And those of us in congregations: we are working to build a church that is ready to welcome you, that will celebrate your boldness in this moment. We need your voice and experience to help participate in the establishing of God’s kinship within the church and throughout the world.

The institution may be beyond redeeming, but the struggle is beautiful, the church will stand and the gates of hell shall not prevail against us.


My faith and our politics: The morning after the State of the Union

One Christian’s Response to the State of the Union

If you look through my twitter feed there are two moments each year that are prolific in posts. The first is our regional judicatory meetings for my denomination (known in the ELCA as Synod Assembly). The second is the state of the union.

I love politics. I love it like people love sports. As a middle-schooler I watched the McLaughlin Group on Sundays after church with my youth pastor. If there was a fantasy draft for elected officials, I’d sign up. And when folks really start talking politics and policies with me, they see my fanaticism.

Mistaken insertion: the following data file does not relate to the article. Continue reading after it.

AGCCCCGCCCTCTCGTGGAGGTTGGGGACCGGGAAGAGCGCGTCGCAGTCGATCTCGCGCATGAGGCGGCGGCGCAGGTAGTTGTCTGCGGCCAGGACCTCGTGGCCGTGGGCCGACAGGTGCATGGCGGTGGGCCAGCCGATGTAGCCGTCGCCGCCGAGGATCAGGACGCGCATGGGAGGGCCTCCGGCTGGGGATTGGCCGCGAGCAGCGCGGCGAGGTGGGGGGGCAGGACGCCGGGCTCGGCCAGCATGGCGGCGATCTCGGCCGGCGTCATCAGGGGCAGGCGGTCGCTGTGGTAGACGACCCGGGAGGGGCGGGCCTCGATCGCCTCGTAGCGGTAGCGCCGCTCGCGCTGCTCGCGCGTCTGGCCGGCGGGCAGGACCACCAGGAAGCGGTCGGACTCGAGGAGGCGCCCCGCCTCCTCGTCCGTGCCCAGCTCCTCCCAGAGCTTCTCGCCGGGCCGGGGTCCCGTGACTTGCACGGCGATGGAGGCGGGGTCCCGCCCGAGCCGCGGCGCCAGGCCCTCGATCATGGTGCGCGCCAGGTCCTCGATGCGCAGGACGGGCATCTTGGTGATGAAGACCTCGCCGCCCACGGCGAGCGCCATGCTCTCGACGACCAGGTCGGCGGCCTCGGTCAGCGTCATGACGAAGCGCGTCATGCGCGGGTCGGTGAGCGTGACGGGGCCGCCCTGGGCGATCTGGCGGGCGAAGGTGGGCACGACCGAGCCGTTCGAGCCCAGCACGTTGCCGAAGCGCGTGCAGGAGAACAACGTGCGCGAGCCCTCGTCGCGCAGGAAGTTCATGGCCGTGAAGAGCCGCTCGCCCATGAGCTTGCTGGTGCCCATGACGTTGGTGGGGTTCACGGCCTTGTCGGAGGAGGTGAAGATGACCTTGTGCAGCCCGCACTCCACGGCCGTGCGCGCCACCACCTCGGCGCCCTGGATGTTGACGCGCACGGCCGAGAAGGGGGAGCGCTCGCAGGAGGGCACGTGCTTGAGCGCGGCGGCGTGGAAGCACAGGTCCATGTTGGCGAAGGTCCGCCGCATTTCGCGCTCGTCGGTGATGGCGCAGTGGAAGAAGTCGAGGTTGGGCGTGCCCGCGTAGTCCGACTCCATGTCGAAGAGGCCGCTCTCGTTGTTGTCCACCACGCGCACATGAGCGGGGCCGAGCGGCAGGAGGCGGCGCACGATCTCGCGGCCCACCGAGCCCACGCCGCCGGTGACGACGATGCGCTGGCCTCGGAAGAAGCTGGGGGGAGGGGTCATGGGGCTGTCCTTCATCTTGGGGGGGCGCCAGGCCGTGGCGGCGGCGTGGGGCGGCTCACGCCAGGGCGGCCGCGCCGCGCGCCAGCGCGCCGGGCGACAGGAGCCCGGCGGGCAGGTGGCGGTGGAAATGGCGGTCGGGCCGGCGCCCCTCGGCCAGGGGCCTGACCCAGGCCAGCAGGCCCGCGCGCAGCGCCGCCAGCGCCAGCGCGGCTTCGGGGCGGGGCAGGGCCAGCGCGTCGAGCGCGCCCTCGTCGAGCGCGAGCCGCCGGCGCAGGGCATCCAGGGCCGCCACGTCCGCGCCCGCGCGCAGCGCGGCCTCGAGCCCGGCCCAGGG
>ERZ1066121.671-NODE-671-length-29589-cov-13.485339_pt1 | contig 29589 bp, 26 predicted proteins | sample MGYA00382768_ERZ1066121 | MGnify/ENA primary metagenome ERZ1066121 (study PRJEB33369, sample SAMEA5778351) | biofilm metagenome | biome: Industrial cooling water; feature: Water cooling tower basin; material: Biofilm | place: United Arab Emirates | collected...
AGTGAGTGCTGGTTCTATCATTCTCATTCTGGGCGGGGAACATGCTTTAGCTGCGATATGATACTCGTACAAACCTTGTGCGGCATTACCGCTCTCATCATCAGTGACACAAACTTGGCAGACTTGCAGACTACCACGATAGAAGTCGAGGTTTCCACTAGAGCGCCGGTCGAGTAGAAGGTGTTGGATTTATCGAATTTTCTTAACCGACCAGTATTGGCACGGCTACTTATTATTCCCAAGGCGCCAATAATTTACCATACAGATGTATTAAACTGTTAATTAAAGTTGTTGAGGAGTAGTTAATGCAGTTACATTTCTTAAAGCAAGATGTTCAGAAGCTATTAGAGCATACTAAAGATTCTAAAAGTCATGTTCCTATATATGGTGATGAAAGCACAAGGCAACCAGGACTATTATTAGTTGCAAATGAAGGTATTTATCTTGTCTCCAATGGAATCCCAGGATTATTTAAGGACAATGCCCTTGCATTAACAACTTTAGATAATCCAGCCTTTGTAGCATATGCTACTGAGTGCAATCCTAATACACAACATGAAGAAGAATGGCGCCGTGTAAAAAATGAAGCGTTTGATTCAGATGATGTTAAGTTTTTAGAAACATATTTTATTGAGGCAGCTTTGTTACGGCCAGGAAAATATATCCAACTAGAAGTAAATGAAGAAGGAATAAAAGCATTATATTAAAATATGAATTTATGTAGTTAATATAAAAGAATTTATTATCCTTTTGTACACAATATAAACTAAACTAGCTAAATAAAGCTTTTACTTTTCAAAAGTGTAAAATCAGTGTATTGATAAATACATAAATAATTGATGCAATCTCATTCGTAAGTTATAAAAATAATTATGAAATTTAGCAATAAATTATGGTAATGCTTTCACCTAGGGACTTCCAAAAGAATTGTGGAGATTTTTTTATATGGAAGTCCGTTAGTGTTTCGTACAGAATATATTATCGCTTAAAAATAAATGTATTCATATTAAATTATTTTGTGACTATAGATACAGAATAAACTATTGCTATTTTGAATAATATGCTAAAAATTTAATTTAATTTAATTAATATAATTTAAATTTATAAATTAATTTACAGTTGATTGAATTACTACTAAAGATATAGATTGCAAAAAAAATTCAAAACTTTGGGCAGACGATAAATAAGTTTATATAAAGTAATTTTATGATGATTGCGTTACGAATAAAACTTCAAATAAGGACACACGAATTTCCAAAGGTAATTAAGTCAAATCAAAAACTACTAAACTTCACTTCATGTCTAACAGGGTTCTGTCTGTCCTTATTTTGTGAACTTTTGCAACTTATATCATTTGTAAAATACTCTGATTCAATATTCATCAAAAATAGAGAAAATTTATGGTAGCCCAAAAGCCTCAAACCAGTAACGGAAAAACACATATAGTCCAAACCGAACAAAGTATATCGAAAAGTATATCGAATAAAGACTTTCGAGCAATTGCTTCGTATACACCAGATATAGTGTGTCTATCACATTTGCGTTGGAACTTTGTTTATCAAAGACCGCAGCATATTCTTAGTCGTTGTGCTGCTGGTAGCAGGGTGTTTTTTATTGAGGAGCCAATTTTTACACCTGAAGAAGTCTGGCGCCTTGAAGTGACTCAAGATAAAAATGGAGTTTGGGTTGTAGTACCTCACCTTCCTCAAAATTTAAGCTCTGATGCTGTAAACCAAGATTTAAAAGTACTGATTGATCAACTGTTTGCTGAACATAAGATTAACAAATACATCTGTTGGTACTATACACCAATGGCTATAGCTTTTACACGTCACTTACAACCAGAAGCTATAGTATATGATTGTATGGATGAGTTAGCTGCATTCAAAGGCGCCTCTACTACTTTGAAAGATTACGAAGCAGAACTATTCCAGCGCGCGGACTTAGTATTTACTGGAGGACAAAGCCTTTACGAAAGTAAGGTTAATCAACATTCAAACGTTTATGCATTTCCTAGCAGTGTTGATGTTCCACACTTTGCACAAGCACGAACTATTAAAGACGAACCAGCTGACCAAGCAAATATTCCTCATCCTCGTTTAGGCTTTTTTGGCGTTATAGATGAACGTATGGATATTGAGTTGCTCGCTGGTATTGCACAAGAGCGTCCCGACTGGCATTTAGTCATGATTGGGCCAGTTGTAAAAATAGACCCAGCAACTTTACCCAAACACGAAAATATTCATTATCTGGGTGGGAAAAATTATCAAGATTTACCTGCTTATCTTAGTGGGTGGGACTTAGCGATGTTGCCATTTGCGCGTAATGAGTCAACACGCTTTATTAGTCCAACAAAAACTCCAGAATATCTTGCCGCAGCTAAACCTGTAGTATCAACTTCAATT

Policies and Faith

My evaluation of political action is a deeply spiritual practice for me. In this way I am not all that different than right-wing, evangelical Christians. It is just that the morality I choose to stand on has less to do with bathrooms and bakeries and more to do with what Jesus said: care for the poor, liberation for the oppressed, freedom for the bound, love for the stranger.

I don’t care about my legislators’ motivations. They could come from a strong, evangelical background or be an atheist. They could be Muslim or a lip-service Episcopalian. I don’t measure the policies of the government from a statement of faith. This isn’t creedal.